32km / 4 days
Trek the 32km Thorsborne Trail along the eastern coast of Hinchinbrook Island – an untouched tropical paradise on the coast between Townsville and Cairns. Over four days you’ll traverse cloud-cloaked mountains, jungle-like rainforest, melaleuca swamps and pristine white beaches. See a panorama of wildlife, from bright butterflies and birds to crocodiles, sea turtles, dugongs and dolphins. This is a true wilderness walk for the experienced walker – the path isn’t graded or hardened so can be difficult to traverse in places. Walk in either direction, camp in any of the seven designated sites and remember to ‘leave no trace’. Only 40 people can walk the trail at any one time, so book your permit well in advance. Planning and following safety guidelines is vital. The best time to walk is during the cooler months from April to September. You can reach the island on a ferry or water taxi from Cardwell or Lucinda.
Get ready for a solid hike – covering around 6.5km in four and a half hours. The trail starts a little south of the Ramsay Bay boardwalk and follows a mountain ridge down to Blacksand Beach. Try the creek behind the small lagoon for water between January and August. From here, the trail meanders beneath a lush canopy of tea-trees and through tall open forest to the saddle beneath Nina Peak. Trek downhill with a seasonal stream, then through a forest of red-flowered and spotted mangroves. Cross the creek at low or half-tide and continue to the northern edge of Nina Bay, where you can camp and gather fresh water. Clamber over the cliffs to Boulder Bay, a haven for green turtles. When tides are high, you may have to detour through dense vegetation on the top of the Nina headland. Rock-hop from Boulder Bay to Little Ramsay Bay, home to a campsite and good fresh water supply.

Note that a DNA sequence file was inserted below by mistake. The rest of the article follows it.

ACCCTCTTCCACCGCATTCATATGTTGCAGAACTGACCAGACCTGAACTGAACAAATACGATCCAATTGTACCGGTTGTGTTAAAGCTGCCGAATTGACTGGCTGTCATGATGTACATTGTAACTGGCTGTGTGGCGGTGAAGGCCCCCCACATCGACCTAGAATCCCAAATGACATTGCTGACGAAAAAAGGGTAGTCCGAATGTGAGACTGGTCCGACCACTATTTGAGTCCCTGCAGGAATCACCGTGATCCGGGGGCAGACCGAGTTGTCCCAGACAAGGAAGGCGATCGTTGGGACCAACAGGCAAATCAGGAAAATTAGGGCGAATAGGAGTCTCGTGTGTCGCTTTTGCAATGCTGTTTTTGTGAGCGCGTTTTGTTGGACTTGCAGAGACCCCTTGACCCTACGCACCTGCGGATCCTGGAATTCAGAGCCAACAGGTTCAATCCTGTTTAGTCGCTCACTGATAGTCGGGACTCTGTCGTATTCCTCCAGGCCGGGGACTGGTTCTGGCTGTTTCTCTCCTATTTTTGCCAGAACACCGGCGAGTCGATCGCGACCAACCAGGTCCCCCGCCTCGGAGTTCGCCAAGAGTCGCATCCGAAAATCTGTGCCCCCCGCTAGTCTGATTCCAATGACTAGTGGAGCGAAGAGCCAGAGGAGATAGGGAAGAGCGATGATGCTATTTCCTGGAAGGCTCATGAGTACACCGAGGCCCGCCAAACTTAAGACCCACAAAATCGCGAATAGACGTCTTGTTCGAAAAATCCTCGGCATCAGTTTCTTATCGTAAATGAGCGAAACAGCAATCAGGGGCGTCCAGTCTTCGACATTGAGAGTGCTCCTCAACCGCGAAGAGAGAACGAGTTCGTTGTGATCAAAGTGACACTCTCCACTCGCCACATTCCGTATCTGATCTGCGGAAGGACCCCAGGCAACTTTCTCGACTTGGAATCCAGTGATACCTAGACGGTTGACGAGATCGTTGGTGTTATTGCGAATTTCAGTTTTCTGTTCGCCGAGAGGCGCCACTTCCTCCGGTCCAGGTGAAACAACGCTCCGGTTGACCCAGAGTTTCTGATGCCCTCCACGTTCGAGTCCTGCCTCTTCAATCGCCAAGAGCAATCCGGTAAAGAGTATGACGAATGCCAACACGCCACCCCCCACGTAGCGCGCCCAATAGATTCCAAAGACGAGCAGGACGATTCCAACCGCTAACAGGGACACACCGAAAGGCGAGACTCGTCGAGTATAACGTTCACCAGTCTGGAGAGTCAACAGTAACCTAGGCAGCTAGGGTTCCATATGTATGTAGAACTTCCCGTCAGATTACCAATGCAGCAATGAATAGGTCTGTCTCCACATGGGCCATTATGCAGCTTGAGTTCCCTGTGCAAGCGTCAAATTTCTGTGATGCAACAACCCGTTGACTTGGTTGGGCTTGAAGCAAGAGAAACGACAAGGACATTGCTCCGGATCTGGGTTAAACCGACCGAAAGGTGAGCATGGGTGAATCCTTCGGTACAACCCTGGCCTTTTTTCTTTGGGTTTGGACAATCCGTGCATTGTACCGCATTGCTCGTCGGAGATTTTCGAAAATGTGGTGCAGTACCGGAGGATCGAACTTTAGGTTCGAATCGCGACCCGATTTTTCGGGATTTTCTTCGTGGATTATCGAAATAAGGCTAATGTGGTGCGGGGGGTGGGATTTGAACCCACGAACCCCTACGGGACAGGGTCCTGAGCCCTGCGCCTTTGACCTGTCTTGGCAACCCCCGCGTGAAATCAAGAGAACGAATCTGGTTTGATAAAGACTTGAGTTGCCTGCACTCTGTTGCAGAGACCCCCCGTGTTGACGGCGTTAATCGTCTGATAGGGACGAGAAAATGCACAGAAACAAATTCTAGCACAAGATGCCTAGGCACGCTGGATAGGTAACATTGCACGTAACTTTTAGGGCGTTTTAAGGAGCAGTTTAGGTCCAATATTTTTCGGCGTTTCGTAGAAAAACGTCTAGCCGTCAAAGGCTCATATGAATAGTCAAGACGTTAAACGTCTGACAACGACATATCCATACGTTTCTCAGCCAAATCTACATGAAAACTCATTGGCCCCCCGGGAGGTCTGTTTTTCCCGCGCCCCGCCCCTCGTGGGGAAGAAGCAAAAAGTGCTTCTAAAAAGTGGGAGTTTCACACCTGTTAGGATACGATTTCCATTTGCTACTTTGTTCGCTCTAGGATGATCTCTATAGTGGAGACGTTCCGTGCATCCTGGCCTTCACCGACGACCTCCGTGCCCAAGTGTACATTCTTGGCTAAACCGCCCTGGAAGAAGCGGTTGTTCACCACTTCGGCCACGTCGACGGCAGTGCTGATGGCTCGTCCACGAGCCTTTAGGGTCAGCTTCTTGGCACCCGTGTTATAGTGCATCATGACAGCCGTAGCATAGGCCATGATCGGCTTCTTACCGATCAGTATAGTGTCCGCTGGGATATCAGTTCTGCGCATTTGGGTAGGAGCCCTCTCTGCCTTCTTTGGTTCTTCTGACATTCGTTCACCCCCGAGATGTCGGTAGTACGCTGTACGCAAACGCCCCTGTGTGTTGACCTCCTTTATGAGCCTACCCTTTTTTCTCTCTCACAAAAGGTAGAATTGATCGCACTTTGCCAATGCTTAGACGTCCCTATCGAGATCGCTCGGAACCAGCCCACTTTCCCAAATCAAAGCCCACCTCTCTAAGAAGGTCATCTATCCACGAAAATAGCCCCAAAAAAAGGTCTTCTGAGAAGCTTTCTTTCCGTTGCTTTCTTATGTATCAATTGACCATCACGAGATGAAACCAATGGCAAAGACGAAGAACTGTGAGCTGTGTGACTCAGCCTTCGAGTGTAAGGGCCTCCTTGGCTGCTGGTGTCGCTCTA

Today’s hike covers 10km of diverse vegetation in six hours. Start by crossing a tidal creek, walking the beach and climbing up and around a rocky headland. A short side track leads to picturesque Banksia Bay, where you can snorkel over vivid fringing reefs or settle for the afternoon in the campsite. The main trail continues on across Banksia Creek to Banksia and Zoe Bays, showcasing dry open forest, tall rainforest and mangrove swamps. Look out for orange alligatorbarks and quandong trees with their bright blue fruits. The tangled rainforest between North Zoe Creek and Fan Palm Creek can be tricky to traverse but is a great spot for birdwatching. Wade across creeks and swamps to Zoe Bay campsite, a short walk from spectacular Zoe Falls. Collect fresh water from South Zoe Creek, where crowds of tiny blue soldier crabs converge on the nearby sand flats at low tide. Beach and forest campsites are located at the end of the bay and care needs to be taken in storing food from wildlife.
Spectacular views, rocky passages and secluded bays mark this 7.5km section, which you can walk in four and a half hours. Trail South Zoe Creek before veering upwards to the trail’s best vantage points. From the highest spot - 260m above sea-level - you can see out to the Palm Islands and Magnetic Island. Look out for the wild, cartoon-coloured foliage as you weave through the heathlands. Native lasiandras flower in hot pink and crimson buds turn blue-grey on the rare blue banksias. Coral fern and sundews line the creeks, while birds and insects flock to the nectar-rich white flowers of the grasstrees. It’s a 30-minute detour to Sunken Reef Bay, a picturesque spot for sea kayaking. Camp here behind the foredunes or continue carefully across Diamantina Creek to the campsite beneath Mulligan Falls. Soak up the great views out to Lucinda and the Palm Islands, but steer clear of the dangerous area at the top of the falls.
Mulligan Falls is the last reliable freshwater source along the trail, so collect water here before heading off. The trail weaves through 2.5km of tropical rainforest, crossing five crystalline creeks. Check Moth Creek for seasonal fresh water and play ‘spot the Noisy-Pitta’. This colourful bird has a strident call that sounds like ‘walk to work’ – a productivity anthem as it forages on the forest floor for insects. South of Diamantina Creek, you’ll spill out of the rainforest and onto Mulligan Bay. From here, it’s a 5km calf-burning hike along the beach and across Mulligan Creek to George Point. You should cross the creek at low to half tide. Pre-booked boats will collect you from here, and the pick-up time will take into account the tidal flows of Mulligan Creek. There’s also a campsite here if you want to spend a few more nights or rest before a return hike to Ramsay Bay.